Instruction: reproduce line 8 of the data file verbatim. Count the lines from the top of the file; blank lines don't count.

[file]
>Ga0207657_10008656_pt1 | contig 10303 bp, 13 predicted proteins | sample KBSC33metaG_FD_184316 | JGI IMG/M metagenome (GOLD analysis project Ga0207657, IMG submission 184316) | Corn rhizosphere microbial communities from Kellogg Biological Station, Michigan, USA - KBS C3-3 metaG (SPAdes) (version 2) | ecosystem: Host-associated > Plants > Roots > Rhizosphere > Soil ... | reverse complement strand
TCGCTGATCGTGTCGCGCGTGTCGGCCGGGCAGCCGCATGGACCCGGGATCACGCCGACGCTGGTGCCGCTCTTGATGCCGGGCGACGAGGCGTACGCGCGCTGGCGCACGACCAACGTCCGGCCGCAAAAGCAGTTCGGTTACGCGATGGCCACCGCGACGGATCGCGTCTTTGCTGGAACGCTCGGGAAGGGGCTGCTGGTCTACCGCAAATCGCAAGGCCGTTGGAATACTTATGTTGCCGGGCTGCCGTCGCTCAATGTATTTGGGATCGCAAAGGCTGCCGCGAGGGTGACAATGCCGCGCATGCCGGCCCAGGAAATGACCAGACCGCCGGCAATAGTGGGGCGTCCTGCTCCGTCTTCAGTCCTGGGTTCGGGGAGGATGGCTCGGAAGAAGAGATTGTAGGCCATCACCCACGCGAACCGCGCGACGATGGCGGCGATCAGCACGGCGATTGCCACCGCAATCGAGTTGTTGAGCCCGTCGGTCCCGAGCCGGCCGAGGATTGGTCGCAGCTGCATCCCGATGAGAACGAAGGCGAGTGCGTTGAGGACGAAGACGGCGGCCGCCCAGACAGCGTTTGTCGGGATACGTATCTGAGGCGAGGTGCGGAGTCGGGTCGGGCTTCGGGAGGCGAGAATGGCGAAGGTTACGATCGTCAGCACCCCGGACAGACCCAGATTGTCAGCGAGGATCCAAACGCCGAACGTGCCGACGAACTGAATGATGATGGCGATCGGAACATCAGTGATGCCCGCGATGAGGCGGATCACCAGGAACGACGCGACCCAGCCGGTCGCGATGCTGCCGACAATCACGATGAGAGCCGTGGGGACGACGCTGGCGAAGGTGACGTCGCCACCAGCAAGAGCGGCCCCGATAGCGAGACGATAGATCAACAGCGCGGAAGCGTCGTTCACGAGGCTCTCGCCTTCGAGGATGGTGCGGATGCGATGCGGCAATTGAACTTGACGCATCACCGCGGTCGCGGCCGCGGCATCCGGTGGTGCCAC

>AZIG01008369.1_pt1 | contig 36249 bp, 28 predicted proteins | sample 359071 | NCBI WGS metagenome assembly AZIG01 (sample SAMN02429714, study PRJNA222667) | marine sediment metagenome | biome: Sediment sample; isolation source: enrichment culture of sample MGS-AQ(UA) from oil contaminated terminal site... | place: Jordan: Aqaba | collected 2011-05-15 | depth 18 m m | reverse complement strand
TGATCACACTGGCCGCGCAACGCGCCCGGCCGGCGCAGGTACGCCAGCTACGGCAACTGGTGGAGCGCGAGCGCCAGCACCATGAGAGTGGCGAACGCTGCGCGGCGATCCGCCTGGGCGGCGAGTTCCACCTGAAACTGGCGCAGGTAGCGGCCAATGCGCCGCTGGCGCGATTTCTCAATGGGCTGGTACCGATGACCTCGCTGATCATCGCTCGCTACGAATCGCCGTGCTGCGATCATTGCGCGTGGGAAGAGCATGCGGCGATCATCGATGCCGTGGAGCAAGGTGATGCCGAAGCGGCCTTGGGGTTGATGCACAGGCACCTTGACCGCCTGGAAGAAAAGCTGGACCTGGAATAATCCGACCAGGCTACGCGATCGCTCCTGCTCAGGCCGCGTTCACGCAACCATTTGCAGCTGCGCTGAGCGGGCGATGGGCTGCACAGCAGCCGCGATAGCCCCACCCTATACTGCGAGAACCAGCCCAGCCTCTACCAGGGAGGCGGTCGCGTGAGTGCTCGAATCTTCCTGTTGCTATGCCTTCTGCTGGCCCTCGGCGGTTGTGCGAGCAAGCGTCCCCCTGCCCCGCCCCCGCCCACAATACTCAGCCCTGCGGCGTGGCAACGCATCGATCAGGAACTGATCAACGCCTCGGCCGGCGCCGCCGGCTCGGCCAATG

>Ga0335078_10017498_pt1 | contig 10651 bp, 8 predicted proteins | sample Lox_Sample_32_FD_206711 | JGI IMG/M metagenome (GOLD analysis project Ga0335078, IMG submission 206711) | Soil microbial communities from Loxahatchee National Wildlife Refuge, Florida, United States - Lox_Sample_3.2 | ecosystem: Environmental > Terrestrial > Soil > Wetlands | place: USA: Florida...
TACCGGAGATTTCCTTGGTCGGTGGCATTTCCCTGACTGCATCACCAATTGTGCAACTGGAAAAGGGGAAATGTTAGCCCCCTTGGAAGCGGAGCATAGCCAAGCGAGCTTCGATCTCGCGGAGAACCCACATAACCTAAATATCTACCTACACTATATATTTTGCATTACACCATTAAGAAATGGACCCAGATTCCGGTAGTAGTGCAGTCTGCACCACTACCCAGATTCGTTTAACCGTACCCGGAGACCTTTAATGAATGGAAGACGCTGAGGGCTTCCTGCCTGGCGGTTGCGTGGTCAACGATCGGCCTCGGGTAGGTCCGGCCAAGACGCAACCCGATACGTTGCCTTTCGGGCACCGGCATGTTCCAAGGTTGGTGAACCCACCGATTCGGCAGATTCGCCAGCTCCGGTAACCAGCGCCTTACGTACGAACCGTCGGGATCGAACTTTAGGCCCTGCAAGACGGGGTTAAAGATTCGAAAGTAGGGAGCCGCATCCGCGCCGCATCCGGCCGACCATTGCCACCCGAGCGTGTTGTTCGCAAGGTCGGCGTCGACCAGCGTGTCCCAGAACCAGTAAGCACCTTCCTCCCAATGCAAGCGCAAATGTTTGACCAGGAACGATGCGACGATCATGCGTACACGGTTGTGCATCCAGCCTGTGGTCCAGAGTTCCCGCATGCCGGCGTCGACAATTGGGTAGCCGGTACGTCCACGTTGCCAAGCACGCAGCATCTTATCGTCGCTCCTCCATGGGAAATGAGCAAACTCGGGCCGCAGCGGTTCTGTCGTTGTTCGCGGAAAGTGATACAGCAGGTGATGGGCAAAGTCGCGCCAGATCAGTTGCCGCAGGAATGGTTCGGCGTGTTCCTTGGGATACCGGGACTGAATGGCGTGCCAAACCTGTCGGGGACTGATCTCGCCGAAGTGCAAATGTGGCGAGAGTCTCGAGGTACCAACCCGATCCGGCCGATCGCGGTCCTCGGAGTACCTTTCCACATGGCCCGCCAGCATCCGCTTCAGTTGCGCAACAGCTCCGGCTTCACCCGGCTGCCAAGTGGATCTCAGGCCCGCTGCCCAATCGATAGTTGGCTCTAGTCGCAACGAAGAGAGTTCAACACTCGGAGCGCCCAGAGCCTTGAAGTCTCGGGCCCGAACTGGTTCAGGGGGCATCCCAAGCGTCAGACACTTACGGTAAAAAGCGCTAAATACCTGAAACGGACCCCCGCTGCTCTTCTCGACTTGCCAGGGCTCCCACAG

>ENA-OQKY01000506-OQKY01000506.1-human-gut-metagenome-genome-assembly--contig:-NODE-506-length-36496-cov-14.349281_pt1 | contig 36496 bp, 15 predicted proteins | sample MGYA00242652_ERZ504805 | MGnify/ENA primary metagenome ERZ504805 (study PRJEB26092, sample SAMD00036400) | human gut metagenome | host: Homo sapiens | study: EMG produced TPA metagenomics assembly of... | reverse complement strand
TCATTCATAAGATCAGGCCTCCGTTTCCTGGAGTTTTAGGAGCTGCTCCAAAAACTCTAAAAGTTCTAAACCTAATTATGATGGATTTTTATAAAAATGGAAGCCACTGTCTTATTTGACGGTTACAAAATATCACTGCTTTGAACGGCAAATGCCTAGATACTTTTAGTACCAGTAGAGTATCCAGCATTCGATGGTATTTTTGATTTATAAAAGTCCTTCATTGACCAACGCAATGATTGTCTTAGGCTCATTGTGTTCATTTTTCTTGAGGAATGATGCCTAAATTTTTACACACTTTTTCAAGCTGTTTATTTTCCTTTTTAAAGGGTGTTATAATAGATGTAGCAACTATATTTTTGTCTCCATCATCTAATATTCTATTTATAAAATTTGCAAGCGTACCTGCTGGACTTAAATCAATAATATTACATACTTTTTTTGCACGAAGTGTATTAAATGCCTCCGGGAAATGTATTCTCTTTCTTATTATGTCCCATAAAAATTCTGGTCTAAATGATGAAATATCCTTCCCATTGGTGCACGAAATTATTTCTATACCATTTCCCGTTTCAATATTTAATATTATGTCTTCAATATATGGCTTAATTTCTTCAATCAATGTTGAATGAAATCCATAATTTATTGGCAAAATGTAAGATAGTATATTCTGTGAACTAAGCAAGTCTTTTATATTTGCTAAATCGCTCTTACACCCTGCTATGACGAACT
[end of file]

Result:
TCATTCATAAGATCAGGCCTCCGTTTCCTGGAGTTTTAGGAGCTGCTCCAAAAACTCTAAAAGTTCTAAACCTAATTATGATGGATTTTTATAAAAATGGAAGCCACTGTCTTATTTGACGGTTACAAAATATCACTGCTTTGAACGGCAAATGCCTAGATACTTTTAGTACCAGTAGAGTATCCAGCATTCGATGGTATTTTTGATTTATAAAAGTCCTTCATTGACCAACGCAATGATTGTCTTAGGCTCATTGTGTTCATTTTTCTTGAGGAATGATGCCTAAATTTTTACACACTTTTTCAAGCTGTTTATTTTCCTTTTTAAAGGGTGTTATAATAGATGTAGCAACTATATTTTTGTCTCCATCATCTAATATTCTATTTATAAAATTTGCAAGCGTACCTGCTGGACTTAAATCAATAATATTACATACTTTTTTTGCACGAAGTGTATTAAATGCCTCCGGGAAATGTATTCTCTTTCTTATTATGTCCCATAAAAATTCTGGTCTAAATGATGAAATATCCTTCCCATTGGTGCACGAAATTATTTCTATACCATTTCCCGTTTCAATATTTAATATTATGTCTTCAATATATGGCTTAATTTCTTCAATCAATGTTGAATGAAATCCATAATTTATTGGCAAAATGTAAGATAGTATATTCTGTGAACTAAGCAAGTCTTTTATATTTGCTAAATCGCTCTTACACCCTGCTATGACGAACT